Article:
Most deck building pros know the difference between above-ground (UC3B) and ground-contact (UC4A) pressure-treated lumber and where each should be used. But most decks are built by non-pros, who often don't understand that ground-contact PT lumber is required for certain applications, such as stair stringers that extend to ground level. Compounding the problem, ground-contact PT lumber is often not even stocked at many lumberyards, and instead has to be special-ordered. That situation should change, however, following news that the American Wood Protection Association will update its U1 standard for preservative-treated lumber later this year (likely in May or June of 2016).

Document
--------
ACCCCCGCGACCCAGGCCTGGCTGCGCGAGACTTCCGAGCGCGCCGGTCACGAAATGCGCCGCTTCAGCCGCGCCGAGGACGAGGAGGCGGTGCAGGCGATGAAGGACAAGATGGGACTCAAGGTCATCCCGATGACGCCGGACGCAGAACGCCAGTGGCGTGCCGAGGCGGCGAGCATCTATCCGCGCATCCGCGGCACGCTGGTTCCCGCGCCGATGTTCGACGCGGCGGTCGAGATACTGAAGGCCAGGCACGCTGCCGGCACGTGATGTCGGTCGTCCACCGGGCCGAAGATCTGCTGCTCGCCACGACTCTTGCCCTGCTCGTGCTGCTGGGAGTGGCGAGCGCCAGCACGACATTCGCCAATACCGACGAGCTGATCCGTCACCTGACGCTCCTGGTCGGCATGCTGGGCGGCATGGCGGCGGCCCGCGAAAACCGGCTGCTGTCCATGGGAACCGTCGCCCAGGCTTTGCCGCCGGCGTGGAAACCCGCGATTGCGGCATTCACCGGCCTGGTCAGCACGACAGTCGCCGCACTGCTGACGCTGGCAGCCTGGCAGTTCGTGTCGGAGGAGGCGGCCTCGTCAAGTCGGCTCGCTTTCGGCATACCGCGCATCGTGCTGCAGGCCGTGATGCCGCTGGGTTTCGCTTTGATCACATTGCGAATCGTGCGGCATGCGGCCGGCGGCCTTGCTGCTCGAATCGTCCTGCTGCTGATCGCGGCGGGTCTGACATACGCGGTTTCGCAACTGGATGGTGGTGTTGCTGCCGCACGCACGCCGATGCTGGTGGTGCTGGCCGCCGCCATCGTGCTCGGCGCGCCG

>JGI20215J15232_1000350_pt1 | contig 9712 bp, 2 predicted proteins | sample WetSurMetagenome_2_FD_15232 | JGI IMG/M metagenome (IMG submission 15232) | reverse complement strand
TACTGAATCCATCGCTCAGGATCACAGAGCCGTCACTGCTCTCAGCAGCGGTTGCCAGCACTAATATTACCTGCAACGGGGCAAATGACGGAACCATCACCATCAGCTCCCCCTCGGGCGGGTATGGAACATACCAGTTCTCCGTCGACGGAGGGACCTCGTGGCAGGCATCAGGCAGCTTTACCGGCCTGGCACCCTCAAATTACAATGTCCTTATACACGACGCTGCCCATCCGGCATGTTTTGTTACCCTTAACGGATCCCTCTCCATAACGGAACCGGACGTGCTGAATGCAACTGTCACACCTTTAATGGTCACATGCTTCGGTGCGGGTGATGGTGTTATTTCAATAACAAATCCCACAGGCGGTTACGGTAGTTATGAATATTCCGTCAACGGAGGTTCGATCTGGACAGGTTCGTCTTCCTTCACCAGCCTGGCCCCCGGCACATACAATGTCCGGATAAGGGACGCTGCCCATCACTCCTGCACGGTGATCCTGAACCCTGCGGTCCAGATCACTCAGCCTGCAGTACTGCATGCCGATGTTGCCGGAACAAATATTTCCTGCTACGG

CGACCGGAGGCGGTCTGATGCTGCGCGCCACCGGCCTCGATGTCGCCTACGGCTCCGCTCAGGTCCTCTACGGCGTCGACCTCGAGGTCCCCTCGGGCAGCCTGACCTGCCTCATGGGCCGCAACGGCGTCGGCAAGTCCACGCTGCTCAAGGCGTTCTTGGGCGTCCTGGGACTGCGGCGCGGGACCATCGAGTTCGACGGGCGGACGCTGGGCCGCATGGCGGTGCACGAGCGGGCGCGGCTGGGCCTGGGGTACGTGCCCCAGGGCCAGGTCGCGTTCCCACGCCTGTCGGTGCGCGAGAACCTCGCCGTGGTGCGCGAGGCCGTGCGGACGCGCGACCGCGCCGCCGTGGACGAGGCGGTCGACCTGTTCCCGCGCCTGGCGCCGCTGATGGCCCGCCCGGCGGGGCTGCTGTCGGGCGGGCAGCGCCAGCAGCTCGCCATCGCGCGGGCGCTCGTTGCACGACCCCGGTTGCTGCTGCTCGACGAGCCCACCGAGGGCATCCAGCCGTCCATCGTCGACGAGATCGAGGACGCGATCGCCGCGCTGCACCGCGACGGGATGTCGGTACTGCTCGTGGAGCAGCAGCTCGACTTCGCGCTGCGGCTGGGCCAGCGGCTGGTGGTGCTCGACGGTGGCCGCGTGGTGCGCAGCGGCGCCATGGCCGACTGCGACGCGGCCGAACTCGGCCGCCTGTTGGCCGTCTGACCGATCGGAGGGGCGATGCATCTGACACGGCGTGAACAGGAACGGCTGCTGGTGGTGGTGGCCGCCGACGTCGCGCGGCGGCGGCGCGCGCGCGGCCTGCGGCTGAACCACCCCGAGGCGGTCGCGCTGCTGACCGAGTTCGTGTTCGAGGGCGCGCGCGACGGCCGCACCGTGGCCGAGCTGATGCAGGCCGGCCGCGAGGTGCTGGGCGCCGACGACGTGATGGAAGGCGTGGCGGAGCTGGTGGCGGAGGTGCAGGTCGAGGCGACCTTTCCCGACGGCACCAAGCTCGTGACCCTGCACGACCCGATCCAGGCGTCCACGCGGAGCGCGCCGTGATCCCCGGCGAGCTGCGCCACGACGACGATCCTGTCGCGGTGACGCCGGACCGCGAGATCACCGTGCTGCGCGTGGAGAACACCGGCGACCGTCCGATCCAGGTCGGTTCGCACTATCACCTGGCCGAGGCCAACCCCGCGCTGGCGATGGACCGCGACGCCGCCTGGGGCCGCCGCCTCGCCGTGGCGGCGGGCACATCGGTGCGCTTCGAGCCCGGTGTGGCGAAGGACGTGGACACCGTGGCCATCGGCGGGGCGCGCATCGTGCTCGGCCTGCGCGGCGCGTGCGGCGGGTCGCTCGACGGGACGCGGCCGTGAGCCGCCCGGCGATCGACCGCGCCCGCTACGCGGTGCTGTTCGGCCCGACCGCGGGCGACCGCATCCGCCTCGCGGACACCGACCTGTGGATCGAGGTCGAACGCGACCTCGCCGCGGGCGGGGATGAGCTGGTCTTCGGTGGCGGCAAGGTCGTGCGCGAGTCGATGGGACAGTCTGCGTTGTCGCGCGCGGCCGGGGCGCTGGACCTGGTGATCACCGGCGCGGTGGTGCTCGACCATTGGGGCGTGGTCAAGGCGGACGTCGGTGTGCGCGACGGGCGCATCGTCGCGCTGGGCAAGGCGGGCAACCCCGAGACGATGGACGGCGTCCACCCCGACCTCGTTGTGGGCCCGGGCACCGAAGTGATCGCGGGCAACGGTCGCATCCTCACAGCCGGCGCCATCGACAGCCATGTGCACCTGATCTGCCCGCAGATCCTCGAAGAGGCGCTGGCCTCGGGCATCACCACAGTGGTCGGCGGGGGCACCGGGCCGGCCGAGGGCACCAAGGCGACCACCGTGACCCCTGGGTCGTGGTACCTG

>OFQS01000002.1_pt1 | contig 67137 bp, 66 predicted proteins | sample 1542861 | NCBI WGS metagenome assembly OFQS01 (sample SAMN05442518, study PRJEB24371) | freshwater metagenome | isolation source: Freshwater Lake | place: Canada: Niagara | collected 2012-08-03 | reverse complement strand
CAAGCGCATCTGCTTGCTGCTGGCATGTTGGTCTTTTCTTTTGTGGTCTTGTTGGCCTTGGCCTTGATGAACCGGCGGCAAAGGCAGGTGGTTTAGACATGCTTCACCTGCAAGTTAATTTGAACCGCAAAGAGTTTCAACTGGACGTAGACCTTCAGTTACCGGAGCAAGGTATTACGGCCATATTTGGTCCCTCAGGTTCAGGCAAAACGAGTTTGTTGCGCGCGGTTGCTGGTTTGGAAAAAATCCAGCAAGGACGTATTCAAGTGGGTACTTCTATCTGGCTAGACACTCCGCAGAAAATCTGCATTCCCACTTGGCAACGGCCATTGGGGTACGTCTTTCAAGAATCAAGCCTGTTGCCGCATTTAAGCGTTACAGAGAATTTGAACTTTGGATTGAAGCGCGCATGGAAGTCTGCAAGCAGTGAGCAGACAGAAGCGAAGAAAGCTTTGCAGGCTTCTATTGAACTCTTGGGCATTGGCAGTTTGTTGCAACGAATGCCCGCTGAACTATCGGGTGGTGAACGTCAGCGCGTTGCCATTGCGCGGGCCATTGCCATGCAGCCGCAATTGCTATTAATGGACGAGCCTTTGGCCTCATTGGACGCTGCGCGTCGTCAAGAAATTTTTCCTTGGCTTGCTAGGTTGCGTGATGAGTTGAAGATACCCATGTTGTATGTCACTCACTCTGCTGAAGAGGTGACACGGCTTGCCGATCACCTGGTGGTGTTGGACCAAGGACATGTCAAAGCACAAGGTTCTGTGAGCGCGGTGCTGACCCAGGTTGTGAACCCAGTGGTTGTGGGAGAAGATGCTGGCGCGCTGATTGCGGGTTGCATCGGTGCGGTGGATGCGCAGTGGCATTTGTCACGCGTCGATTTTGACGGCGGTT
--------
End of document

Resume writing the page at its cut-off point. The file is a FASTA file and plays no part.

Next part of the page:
According to a press release from the Southern Pine Inspection Bureau, modifications to the U1 standard will mean that many - if not most - deck joists, beams, and ledgers will have to treated to the AWPA's UC4A preservative retention levels, even when they're not in contact with the ground. This is a view shared by many in the industry, who point to language in the standard that says: "Joists and beams shall be treated to requirements for UC4A when they are difficult to maintain, repair or replace and are critical to the performance and safety of the entire system/construction". But at least one wood treater interprets the new rules differently, saying that the use of above-ground treated materials is still approved for joists and support beams that don't come in contact with the ground, and that it will continue to warrant its above-ground rated lumber used for deck beams and joists provided the material is properly installed. How the new rules will affect the availability and cost of UC3B and UC4A PT lumber - and therefore the cost to frame a deck - remains to be seen. Read More